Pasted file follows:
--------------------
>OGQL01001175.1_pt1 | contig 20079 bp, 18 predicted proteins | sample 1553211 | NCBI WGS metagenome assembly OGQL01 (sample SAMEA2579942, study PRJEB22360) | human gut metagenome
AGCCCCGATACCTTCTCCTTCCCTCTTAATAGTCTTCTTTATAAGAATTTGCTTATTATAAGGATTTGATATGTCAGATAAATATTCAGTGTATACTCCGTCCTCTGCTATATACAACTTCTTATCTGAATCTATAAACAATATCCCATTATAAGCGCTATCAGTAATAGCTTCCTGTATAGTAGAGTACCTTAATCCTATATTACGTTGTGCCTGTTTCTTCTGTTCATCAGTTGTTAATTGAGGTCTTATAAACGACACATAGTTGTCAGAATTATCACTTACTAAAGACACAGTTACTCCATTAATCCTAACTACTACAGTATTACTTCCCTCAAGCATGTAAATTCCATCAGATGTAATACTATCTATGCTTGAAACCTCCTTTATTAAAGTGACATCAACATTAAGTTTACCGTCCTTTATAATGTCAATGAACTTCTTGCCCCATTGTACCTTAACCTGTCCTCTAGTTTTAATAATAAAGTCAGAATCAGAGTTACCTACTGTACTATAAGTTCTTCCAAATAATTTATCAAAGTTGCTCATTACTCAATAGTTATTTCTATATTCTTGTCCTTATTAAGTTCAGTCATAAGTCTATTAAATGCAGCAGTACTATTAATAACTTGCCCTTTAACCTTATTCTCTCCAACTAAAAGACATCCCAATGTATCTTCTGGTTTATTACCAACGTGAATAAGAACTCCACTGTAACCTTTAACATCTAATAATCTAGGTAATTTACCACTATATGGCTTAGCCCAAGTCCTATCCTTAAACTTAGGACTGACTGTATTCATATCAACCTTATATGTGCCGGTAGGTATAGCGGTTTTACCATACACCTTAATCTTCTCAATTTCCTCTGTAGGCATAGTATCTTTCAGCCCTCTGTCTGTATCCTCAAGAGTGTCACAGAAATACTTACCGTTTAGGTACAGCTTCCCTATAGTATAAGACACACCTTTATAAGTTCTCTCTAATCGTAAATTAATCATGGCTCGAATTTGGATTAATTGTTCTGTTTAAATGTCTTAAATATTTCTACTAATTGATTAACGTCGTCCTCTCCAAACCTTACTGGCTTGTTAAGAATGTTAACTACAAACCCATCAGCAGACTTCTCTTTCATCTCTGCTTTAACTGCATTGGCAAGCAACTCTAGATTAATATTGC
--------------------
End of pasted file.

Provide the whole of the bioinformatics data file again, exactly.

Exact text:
>OGQL01001175.1_pt1 | contig 20079 bp, 18 predicted proteins | sample 1553211 | NCBI WGS metagenome assembly OGQL01 (sample SAMEA2579942, study PRJEB22360) | human gut metagenome
AGCCCCGATACCTTCTCCTTCCCTCTTAATAGTCTTCTTTATAAGAATTTGCTTATTATAAGGATTTGATATGTCAGATAAATATTCAGTGTATACTCCGTCCTCTGCTATATACAACTTCTTATCTGAATCTATAAACAATATCCCATTATAAGCGCTATCAGTAATAGCTTCCTGTATAGTAGAGTACCTTAATCCTATATTACGTTGTGCCTGTTTCTTCTGTTCATCAGTTGTTAATTGAGGTCTTATAAACGACACATAGTTGTCAGAATTATCACTTACTAAAGACACAGTTACTCCATTAATCCTAACTACTACAGTATTACTTCCCTCAAGCATGTAAATTCCATCAGATGTAATACTATCTATGCTTGAAACCTCCTTTATTAAAGTGACATCAACATTAAGTTTACCGTCCTTTATAATGTCAATGAACTTCTTGCCCCATTGTACCTTAACCTGTCCTCTAGTTTTAATAATAAAGTCAGAATCAGAGTTACCTACTGTACTATAAGTTCTTCCAAATAATTTATCAAAGTTGCTCATTACTCAATAGTTATTTCTATATTCTTGTCCTTATTAAGTTCAGTCATAAGTCTATTAAATGCAGCAGTACTATTAATAACTTGCCCTTTAACCTTATTCTCTCCAACTAAAAGACATCCCAATGTATCTTCTGGTTTATTACCAACGTGAATAAGAACTCCACTGTAACCTTTAACATCTAATAATCTAGGTAATTTACCACTATATGGCTTAGCCCAAGTCCTATCCTTAAACTTAGGACTGACTGTATTCATATCAACCTTATATGTGCCGGTAGGTATAGCGGTTTTACCATACACCTTAATCTTCTCAATTTCCTCTGTAGGCATAGTATCTTTCAGCCCTCTGTCTGTATCCTCAAGAGTGTCACAGAAATACTTACCGTTTAGGTACAGCTTCCCTATAGTATAAGACACACCTTTATAAGTTCTCTCTAATCGTAAATTAATCATGGCTCGAATTTGGATTAATTGTTCTGTTTAAATGTCTTAAATATTTCTACTAATTGATTAACGTCGTCCTCTCCAAACCTTACTGGCTTGTTAAGAATGTTAACTACAAACCCATCAGCAGACTTCTCTTTCATCTCTGCTTTAACTGCATTGGCAAGCAACTCTAGATTAATATTGC